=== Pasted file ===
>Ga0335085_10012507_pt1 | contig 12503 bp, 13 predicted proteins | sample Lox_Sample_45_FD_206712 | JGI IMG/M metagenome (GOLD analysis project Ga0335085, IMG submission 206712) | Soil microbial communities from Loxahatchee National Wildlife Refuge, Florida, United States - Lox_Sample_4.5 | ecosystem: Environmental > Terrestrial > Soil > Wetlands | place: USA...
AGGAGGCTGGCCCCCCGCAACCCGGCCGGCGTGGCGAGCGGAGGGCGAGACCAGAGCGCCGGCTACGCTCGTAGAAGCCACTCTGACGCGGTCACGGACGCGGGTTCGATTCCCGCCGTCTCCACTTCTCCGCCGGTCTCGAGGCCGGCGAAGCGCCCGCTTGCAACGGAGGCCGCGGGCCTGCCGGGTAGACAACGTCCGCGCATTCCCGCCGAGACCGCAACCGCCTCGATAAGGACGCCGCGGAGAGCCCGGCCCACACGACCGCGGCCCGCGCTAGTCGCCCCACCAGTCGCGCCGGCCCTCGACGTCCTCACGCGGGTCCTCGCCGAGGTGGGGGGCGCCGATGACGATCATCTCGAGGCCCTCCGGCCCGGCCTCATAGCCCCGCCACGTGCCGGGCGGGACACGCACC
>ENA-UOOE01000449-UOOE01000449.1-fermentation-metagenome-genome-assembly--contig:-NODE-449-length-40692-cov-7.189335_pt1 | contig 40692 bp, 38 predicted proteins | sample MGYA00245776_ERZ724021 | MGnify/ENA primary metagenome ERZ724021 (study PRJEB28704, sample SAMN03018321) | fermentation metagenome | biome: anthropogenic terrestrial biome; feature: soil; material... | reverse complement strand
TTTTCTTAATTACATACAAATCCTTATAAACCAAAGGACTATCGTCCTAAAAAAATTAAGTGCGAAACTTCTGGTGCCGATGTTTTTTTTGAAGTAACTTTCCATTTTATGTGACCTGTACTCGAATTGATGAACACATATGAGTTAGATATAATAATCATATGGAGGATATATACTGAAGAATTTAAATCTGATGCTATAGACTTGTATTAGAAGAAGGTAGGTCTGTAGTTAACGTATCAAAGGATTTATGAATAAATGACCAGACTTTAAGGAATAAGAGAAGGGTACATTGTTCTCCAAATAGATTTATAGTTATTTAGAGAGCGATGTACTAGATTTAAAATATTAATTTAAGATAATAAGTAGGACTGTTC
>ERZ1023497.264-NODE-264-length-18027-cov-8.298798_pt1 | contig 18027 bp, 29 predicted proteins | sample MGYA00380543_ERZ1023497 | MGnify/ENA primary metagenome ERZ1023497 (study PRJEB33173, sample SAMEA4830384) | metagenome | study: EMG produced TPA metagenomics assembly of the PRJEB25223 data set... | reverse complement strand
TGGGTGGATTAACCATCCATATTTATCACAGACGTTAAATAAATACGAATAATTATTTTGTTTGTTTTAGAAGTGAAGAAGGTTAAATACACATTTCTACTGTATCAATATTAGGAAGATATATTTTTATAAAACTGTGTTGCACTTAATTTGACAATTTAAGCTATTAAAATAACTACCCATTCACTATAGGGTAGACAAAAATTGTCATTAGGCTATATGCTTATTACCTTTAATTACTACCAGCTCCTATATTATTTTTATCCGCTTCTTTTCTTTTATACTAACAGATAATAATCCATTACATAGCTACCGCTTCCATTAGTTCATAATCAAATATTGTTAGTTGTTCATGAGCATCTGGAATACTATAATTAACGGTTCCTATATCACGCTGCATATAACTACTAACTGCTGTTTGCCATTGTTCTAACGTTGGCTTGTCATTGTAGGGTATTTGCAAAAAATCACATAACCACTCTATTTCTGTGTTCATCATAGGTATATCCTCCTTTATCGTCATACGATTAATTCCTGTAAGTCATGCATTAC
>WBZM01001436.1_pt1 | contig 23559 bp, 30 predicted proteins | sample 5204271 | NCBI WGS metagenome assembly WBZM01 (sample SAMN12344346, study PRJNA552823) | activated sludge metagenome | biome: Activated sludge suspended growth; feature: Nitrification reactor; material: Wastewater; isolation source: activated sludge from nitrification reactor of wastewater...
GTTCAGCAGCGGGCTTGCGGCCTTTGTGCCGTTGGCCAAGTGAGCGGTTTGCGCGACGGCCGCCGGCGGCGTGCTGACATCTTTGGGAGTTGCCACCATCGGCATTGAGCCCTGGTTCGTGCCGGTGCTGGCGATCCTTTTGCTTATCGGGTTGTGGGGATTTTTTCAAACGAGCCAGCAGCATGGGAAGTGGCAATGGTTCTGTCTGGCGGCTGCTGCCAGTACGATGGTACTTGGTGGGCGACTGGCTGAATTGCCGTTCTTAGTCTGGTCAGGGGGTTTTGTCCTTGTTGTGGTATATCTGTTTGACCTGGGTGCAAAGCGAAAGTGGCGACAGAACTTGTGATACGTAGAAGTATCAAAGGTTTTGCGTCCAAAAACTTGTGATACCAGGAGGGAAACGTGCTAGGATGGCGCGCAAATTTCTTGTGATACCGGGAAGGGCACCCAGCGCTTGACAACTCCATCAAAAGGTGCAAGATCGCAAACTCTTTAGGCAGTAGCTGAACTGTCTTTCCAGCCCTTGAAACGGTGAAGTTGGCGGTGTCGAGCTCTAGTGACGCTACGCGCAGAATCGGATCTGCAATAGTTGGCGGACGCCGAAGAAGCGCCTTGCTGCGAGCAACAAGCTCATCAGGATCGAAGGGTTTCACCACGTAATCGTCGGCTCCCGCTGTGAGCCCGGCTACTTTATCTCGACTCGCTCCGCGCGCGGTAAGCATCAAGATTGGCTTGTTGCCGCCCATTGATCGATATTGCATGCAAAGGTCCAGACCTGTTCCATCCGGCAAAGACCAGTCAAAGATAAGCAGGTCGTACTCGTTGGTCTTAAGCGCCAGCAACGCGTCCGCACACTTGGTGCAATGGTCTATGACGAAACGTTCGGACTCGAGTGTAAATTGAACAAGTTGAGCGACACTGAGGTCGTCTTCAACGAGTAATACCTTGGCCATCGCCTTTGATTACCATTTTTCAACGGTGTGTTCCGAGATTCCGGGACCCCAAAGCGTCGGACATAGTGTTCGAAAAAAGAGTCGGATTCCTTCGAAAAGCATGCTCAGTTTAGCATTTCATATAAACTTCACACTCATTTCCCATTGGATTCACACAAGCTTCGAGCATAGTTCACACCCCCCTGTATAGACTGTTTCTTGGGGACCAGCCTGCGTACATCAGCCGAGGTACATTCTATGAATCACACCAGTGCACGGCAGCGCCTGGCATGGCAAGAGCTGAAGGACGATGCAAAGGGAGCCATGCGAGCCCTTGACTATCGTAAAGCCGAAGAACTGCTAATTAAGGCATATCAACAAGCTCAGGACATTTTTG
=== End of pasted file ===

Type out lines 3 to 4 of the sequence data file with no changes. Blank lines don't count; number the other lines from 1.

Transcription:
>ENA-UOOE01000449-UOOE01000449.1-fermentation-metagenome-genome-assembly--contig:-NODE-449-length-40692-cov-7.189335_pt1 | contig 40692 bp, 38 predicted proteins | sample MGYA00245776_ERZ724021 | MGnify/ENA primary metagenome ERZ724021 (study PRJEB28704, sample SAMN03018321) | fermentation metagenome | biome: anthropogenic terrestrial biome; feature: soil; material... | reverse complement strand
TTTTCTTAATTACATACAAATCCTTATAAACCAAAGGACTATCGTCCTAAAAAAATTAAGTGCGAAACTTCTGGTGCCGATGTTTTTTTTGAAGTAACTTTCCATTTTATGTGACCTGTACTCGAATTGATGAACACATATGAGTTAGATATAATAATCATATGGAGGATATATACTGAAGAATTTAAATCTGATGCTATAGACTTGTATTAGAAGAAGGTAGGTCTGTAGTTAACGTATCAAAGGATTTATGAATAAATGACCAGACTTTAAGGAATAAGAGAAGGGTACATTGTTCTCCAAATAGATTTATAGTTATTTAGAGAGCGATGTACTAGATTTAAAATATTAATTTAAGATAATAAGTAGGACTGTTC